But we’re not just going to get to gawk at Stalin’s birthday cake. We’re actually going to blow out the candles. And by that, I mean go to the observation deck on the 17th floor. In the distance, you can see the Riga Radio and TV tower. Like Stalin’s birthday cake, it was built during the Soviet period. It is also the tallest tower in the European Union. So you’re getting to see two tall buildings for the price of one! I told you I’d plan these 24 hours in Riga carefully.
3) riga holocaust museum
The official name of this museum is the Riga Ghetto and Latvian Holocaust Museum. Unlike many Holocaust museums, the exhibits are largely located outside. The museum is located in the former Riga Jewish Ghetto. Like many cities in Eastern Europe, Riga used to have a large Jewish population. At one point about ten percent of the city was Jewish.
Latvia had a similar history during World War II as its neighbor Estonia. Neither the Soviets nor the Nazis were willing to let the Baltic countries stay neutral. First the Soviet Union took over Latvia, and then the Nazis successfully invaded. The Nazis established a Jewish ghetto, and they immediately began murdering Jewish people.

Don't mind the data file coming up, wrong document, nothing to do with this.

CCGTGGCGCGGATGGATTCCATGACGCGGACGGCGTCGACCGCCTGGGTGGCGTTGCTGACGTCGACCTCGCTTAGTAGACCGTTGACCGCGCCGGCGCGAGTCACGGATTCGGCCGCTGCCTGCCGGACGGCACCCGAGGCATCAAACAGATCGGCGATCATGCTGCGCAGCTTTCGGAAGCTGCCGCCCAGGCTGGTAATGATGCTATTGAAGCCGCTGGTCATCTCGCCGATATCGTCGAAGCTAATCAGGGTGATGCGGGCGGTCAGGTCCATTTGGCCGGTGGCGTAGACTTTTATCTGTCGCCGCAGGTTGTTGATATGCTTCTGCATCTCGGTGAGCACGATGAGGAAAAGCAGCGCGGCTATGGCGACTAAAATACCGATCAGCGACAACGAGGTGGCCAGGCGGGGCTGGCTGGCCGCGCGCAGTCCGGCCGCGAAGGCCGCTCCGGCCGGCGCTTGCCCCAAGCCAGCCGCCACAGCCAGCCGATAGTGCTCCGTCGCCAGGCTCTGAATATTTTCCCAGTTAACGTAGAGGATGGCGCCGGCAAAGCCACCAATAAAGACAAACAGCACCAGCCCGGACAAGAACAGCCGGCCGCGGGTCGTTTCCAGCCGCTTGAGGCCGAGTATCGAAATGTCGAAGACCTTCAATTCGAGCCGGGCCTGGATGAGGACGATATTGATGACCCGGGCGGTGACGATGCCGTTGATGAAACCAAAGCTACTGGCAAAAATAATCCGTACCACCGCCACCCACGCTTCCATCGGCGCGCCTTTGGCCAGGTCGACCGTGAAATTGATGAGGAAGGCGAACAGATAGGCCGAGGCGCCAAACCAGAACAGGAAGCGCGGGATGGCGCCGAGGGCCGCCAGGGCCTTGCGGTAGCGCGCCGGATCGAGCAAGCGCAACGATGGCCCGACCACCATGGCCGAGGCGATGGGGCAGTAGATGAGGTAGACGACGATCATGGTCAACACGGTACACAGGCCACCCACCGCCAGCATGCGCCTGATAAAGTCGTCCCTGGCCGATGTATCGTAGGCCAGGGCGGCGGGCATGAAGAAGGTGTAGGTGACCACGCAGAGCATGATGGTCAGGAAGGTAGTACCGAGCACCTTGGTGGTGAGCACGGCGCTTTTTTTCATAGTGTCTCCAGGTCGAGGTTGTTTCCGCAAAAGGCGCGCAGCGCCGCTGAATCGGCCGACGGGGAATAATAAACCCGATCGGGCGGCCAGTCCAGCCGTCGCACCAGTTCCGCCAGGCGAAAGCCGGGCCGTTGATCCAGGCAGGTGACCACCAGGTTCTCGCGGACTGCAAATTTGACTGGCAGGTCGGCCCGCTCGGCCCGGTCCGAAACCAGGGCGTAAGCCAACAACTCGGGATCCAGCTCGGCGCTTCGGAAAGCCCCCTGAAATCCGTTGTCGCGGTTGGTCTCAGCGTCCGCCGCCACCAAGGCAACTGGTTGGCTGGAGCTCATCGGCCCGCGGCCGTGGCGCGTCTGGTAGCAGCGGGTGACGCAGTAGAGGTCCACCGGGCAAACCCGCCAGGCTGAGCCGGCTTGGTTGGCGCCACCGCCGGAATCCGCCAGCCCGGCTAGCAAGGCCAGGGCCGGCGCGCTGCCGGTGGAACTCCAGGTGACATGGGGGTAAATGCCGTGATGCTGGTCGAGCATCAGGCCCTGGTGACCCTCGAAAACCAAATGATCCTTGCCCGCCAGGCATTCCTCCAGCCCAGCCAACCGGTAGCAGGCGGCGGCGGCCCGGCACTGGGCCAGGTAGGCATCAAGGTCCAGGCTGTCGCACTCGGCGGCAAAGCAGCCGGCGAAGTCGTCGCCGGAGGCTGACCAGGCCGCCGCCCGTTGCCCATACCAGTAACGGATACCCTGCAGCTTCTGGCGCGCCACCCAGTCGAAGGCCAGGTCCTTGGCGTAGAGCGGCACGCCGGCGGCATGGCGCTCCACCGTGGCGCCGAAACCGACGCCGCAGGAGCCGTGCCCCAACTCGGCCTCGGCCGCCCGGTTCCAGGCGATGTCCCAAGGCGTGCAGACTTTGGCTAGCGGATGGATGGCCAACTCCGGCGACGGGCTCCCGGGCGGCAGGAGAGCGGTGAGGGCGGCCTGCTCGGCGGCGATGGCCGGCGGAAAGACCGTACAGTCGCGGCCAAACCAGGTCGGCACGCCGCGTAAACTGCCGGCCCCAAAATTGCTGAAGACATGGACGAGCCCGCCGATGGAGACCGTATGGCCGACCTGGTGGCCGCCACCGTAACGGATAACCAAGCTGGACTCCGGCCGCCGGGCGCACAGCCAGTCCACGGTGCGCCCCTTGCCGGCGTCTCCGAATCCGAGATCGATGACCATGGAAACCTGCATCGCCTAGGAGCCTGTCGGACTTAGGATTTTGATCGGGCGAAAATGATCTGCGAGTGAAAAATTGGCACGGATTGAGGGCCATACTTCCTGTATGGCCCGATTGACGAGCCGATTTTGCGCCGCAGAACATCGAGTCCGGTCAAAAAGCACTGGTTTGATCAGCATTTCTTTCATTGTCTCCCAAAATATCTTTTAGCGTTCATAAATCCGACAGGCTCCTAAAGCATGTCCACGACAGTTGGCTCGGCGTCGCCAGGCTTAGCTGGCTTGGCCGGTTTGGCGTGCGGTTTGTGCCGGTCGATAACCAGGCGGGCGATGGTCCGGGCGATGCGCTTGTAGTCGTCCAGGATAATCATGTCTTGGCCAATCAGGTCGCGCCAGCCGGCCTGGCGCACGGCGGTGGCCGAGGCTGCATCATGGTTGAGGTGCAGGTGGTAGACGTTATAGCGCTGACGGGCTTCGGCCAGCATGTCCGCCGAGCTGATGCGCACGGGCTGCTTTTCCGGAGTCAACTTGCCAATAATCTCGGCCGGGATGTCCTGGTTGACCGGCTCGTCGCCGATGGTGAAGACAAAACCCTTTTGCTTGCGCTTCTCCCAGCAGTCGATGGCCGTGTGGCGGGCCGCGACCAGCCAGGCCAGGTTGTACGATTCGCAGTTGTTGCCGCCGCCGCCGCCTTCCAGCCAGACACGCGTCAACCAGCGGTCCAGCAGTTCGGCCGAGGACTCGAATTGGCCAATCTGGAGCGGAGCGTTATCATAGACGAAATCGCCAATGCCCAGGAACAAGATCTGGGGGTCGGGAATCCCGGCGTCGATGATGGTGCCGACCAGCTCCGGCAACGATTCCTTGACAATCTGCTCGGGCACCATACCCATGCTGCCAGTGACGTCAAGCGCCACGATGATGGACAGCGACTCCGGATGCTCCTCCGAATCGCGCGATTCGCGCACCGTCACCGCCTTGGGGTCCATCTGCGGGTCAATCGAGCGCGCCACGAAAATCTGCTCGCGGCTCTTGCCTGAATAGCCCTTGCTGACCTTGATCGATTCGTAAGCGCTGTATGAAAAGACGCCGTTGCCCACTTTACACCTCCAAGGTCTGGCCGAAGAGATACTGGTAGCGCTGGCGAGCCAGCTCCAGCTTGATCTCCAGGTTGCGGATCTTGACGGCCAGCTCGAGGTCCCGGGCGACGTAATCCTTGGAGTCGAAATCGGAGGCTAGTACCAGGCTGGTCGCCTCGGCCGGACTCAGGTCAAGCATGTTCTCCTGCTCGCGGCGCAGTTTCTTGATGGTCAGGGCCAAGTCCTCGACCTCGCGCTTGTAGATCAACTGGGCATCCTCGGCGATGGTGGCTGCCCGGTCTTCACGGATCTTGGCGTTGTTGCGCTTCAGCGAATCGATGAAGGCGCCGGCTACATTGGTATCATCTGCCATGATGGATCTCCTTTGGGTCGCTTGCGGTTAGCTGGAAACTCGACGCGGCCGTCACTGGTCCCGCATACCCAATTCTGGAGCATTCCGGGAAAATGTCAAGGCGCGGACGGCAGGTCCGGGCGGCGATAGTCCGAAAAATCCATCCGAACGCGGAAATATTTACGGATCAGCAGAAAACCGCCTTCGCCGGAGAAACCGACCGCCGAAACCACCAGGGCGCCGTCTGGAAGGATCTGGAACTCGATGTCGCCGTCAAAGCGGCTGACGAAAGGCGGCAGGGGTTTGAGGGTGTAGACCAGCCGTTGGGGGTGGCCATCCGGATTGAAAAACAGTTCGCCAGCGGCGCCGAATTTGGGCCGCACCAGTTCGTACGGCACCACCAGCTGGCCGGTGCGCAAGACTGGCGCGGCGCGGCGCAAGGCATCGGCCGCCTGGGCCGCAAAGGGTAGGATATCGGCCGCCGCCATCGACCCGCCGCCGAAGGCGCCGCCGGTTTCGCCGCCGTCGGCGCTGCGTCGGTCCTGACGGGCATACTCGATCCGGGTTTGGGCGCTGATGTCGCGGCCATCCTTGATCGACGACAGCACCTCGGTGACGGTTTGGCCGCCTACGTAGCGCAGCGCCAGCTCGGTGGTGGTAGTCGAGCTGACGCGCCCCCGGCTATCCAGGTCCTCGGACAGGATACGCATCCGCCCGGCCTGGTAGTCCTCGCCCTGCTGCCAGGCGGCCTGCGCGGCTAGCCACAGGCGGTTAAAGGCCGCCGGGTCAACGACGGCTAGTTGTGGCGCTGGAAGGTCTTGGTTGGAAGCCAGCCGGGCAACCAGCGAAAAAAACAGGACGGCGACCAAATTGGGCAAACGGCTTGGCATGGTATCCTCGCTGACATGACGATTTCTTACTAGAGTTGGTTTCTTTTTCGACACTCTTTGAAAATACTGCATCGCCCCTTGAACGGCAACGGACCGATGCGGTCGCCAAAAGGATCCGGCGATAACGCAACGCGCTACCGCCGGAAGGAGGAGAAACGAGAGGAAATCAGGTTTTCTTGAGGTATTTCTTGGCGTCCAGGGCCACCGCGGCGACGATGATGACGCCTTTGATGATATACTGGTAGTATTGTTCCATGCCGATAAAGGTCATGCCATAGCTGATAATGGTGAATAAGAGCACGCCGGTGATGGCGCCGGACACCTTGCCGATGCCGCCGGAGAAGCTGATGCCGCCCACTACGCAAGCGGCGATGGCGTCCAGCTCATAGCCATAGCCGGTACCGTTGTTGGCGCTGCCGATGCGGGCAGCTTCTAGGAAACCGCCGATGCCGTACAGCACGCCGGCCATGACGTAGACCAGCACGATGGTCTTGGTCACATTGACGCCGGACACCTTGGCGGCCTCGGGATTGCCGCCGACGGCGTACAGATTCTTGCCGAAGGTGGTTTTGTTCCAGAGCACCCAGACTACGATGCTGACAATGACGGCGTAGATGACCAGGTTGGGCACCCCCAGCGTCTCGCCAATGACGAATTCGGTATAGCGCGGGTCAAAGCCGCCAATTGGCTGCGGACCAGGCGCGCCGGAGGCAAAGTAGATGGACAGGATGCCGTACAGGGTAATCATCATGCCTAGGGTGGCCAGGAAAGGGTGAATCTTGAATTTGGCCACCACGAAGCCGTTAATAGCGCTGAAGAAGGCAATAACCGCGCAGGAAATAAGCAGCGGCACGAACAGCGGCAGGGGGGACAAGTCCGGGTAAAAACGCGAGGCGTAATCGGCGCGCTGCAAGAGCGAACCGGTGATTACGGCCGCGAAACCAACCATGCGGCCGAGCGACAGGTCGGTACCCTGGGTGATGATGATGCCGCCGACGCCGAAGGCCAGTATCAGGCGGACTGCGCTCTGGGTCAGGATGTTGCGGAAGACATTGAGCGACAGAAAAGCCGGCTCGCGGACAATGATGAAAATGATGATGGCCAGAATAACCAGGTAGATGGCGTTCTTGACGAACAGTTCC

They also began deporting Jewish people from Germany and Central Europe to Riga in cars like the one you can see above. Almost all these Jewish people, both Latvian and otherwise, were killed by the Nazis. The Holocaust in Latvia finally ended in 1944 when the Red Army once again took over Latvia. (Much more about this later.)
4) riga central market